Your Top 5 Job-search Questions Answered

Job seekers spend a lot of time online.  Faced with a daily barrage of conflicting information, many job seekers wonder how they’ll ever get a job again. Fortunately, there is a great new book written by a recruiting expert that gives us the honest answers we’ve been looking for.

Phil Blair, Executive Officer of ManpowerSan Diego and author of the new Job-Search Book: JOB WON, gives us an inside peek into the minds of recruiters:  What are they really thinking when we walk into a room? How should I really format my resume?  What should I say in my cover letter? And much more.

With over 500,000 hires under his belt, Blair has seen and heard it all.  Job Won provides a step-by-step guide to navigating the job-search market and helps you identify the mistakes you may have been making in your quest to land that perfect job.

Last week, I sat down with Blair and asked him the questions you’ve been asking me over the past few months.  For the sake of space, I have selected the top 5 questions. If you’re interested in receiving a complete list, feel free to contact me at the email address at the end of this blog.

AM I BEING PASSED OVER FOR JOBS BECAUSE OF MY AGE?

Ever feel like you’re being overlooked for a job because you’re too old?  Well, according to Blair, it has nothing to do with you and EVERYTHING to do with your resume.  If you haven’t been keeping up with the latest technology and skills, companies are going to look for someone who has.  Age has nothing to do with it.

In fact, unlike twenty or thirty years ago, employers don’t expect workers to become “lifers” at their company.  According to Blair, the average life span of a job is just over 3 years.  So whether you’re thirty or fifty-five, employers know they’ll probably only have you for a finite period.

“The reality is that most companies like a blend of ages,” said Blair.  “You don’t want all twenty-year-old with no experience working for you.  Just like you don’t want an entire staff made up of experienced workers.  It’s important to find a balance of ages AND personalities.”

“The funny thing is that young people think more experienced workers are getting all of the jobs.  And older workers think younger people are.  I hear both of those complaints all of the time.  The truth is, the most qualified person who fits in with the company culture is the person getting the job.  Their age doesn’t matter.”

HIS ADVICE:  Be confident and stay competitive by getting and keeping your skills up to date.  Stop complaining and start doing!   “If you want me to believe in you, you have to believe in yourself,” he said.  AND – Don’t try and disguise dates on your resume.  This only makes interviewers suspicious.  You NEVER want to raise red flags by leaving out information.  It makes the interviewer wonder what else you’re hiding.   You don’t need to include your retail job from thirty years ago, but include important, relevant information that’s related to the position you’re applying for.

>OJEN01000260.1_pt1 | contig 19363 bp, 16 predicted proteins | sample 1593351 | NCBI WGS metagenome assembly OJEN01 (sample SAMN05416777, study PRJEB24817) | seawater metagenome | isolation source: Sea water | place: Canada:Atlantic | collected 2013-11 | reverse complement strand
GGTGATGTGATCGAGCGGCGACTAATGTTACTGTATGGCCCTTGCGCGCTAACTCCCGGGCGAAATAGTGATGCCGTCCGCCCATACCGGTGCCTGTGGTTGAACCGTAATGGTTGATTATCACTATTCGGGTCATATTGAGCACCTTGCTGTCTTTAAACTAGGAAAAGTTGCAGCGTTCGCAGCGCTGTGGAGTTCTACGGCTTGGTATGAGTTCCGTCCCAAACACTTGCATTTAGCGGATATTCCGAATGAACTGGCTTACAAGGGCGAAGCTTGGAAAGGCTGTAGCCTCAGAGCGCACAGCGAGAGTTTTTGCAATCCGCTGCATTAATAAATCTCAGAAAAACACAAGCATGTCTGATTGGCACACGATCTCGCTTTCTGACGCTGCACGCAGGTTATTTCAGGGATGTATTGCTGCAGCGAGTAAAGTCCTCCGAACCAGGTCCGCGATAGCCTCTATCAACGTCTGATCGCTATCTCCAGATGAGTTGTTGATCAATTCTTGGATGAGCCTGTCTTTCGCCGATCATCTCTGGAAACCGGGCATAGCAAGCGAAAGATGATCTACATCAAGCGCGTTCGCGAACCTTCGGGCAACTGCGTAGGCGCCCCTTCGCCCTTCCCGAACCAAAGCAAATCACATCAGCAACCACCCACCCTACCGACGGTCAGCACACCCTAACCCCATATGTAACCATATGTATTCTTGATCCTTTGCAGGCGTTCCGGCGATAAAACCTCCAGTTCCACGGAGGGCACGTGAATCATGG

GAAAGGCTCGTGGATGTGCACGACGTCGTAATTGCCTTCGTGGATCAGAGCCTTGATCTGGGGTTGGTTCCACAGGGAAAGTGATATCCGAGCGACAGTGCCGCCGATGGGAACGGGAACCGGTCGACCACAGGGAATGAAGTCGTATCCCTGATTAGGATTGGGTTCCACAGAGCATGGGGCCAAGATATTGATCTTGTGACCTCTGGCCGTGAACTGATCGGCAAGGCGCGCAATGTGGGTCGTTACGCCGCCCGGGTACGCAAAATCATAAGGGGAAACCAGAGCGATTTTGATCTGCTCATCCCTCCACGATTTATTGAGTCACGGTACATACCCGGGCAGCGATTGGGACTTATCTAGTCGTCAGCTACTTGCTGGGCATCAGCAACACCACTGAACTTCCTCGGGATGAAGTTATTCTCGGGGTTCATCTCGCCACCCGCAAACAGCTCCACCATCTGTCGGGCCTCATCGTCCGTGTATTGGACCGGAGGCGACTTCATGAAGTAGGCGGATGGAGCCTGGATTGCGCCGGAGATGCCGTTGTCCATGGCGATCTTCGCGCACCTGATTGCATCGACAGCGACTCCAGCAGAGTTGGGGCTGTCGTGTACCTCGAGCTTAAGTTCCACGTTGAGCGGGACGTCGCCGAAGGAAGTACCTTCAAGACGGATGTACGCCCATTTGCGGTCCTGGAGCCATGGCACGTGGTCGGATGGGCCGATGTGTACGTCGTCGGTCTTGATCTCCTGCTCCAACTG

WHAT IF I HAVE A BIG GAP ON MY RESUME?

Been a stay-at-home mom or dad for ten years?  Blair says it doesn’t have the stigma you imagine.  The important thing is to address it head-on and fill in the gap with all of the things you’ve been doing for the past ten years.

Chances are, it’s a lot.

Stay-at-home moms and dads don’t just stay at home and clean all day.  They work – all of the time – even if they’re not drawing a paycheck.

From volunteer work to running meetings to taking classes – all of the work you’ve done is relevant and should be included on your resume.  They are all transferable skills.

“Sell the interviewer on the fact that you’re an accomplished person,” said Blair.

HIS ADVICE: Get those skills up to date, do volunteer work and start studying.  SHOW the interviewer that you are continually working to better yourself, stay current and expand your skill sets.

AM I BEING JUDGED ON MY APPEARANCE?

The answer is a definitive yes – from the moment you walk in the door.  And I don’t mean any of your physical characteristics.  I mean the way you present yourself.

It seems obvious – I always thought it was – but Blair has seen his share of candidates dress inappropriately for interviews.